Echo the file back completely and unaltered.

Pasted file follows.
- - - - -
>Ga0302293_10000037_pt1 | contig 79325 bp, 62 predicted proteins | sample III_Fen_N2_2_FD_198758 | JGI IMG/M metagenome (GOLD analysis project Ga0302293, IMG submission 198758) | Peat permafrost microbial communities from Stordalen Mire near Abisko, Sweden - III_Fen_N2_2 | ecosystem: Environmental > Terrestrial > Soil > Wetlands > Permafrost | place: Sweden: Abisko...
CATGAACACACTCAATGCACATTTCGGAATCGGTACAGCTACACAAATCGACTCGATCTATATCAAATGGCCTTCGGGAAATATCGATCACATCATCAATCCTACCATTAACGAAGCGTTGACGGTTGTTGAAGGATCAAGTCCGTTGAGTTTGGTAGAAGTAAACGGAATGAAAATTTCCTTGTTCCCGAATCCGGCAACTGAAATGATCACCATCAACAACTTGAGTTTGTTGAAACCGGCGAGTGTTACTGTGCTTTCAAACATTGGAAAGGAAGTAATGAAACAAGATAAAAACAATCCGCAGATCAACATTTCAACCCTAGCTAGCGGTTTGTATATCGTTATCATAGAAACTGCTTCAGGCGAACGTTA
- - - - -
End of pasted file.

>Ga0302293_10000037_pt1 | contig 79325 bp, 62 predicted proteins | sample III_Fen_N2_2_FD_198758 | JGI IMG/M metagenome (GOLD analysis project Ga0302293, IMG submission 198758) | Peat permafrost microbial communities from Stordalen Mire near Abisko, Sweden - III_Fen_N2_2 | ecosystem: Environmental > Terrestrial > Soil > Wetlands > Permafrost | place: Sweden: Abisko...
CATGAACACACTCAATGCACATTTCGGAATCGGTACAGCTACACAAATCGACTCGATCTATATCAAATGGCCTTCGGGAAATATCGATCACATCATCAATCCTACCATTAACGAAGCGTTGACGGTTGTTGAAGGATCAAGTCCGTTGAGTTTGGTAGAAGTAAACGGAATGAAAATTTCCTTGTTCCCGAATCCGGCAACTGAAATGATCACCATCAACAACTTGAGTTTGTTGAAACCGGCGAGTGTTACTGTGCTTTCAAACATTGGAAAGGAAGTAATGAAACAAGATAAAAACAATCCGCAGATCAACATTTCAACCCTAGCTAGCGGTTTGTATATCGTTATCATAGAAACTGCTTCAGGCGAACGTTA